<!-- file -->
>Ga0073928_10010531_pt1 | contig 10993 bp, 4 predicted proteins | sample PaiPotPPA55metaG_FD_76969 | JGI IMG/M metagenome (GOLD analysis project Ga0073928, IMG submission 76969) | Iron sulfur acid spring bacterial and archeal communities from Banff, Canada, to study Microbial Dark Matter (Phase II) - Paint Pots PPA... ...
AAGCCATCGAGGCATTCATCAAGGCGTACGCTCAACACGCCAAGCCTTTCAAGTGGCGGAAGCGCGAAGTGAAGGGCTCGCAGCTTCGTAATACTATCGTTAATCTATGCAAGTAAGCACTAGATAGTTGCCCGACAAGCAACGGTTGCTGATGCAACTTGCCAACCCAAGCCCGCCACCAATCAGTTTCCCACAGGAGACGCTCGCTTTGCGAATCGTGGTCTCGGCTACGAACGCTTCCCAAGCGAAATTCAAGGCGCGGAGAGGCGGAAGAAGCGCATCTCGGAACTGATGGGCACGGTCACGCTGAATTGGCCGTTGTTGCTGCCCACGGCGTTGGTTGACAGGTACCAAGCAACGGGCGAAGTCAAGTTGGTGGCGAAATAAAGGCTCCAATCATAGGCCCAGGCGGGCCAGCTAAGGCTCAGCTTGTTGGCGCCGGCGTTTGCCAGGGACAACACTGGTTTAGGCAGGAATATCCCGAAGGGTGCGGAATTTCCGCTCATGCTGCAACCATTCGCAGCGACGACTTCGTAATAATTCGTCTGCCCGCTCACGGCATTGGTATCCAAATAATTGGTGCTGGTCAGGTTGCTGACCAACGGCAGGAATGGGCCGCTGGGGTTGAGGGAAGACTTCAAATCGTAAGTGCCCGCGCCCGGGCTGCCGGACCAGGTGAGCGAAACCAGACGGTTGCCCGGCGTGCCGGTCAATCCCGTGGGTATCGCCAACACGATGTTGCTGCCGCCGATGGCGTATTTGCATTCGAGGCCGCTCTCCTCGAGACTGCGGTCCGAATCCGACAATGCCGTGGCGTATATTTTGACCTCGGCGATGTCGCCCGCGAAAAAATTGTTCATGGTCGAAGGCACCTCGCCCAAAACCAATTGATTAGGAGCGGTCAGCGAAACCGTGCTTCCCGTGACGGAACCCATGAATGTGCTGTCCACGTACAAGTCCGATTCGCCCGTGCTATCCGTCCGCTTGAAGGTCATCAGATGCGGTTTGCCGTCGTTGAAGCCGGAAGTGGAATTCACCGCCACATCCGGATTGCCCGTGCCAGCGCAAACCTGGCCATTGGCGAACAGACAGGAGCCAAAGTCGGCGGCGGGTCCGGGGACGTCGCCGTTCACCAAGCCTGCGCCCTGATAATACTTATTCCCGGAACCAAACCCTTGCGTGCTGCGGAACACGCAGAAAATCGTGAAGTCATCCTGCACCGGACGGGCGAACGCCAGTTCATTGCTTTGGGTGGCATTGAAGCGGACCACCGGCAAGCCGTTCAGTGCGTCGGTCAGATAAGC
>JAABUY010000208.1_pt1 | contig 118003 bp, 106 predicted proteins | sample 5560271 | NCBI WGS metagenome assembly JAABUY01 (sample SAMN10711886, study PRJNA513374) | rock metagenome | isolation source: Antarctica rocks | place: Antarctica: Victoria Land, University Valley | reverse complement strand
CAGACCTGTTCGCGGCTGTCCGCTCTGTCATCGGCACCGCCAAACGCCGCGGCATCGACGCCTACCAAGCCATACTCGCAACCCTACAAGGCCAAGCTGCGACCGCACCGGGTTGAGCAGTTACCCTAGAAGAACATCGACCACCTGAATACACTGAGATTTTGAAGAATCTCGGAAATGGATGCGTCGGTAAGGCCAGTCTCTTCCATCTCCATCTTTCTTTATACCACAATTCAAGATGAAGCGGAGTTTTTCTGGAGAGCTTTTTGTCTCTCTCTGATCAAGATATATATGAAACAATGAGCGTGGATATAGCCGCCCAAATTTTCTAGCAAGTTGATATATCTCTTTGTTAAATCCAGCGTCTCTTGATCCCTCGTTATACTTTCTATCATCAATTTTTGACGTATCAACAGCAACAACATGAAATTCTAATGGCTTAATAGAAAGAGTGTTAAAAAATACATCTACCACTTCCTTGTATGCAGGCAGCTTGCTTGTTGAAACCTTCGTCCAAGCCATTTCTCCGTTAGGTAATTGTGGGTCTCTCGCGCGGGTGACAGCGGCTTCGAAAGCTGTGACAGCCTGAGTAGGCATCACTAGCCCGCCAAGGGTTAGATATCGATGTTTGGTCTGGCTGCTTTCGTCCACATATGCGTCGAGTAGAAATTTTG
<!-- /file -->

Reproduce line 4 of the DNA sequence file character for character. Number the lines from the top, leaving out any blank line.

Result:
CAGACCTGTTCGCGGCTGTCCGCTCTGTCATCGGCACCGCCAAACGCCGCGGCATCGACGCCTACCAAGCCATACTCGCAACCCTACAAGGCCAAGCTGCGACCGCACCGGGTTGAGCAGTTACCCTAGAAGAACATCGACCACCTGAATACACTGAGATTTTGAAGAATCTCGGAAATGGATGCGTCGGTAAGGCCAGTCTCTTCCATCTCCATCTTTCTTTATACCACAATTCAAGATGAAGCGGAGTTTTTCTGGAGAGCTTTTTGTCTCTCTCTGATCAAGATATATATGAAACAATGAGCGTGGATATAGCCGCCCAAATTTTCTAGCAAGTTGATATATCTCTTTGTTAAATCCAGCGTCTCTTGATCCCTCGTTATACTTTCTATCATCAATTTTTGACGTATCAACAGCAACAACATGAAATTCTAATGGCTTAATAGAAAGAGTGTTAAAAAATACATCTACCACTTCCTTGTATGCAGGCAGCTTGCTTGTTGAAACCTTCGTCCAAGCCATTTCTCCGTTAGGTAATTGTGGGTCTCTCGCGCGGGTGACAGCGGCTTCGAAAGCTGTGACAGCCTGAGTAGGCATCACTAGCCCGCCAAGGGTTAGATATCGATGTTTGGTCTGGCTGCTTTCGTCCACATATGCGTCGAGTAGAAATTTTG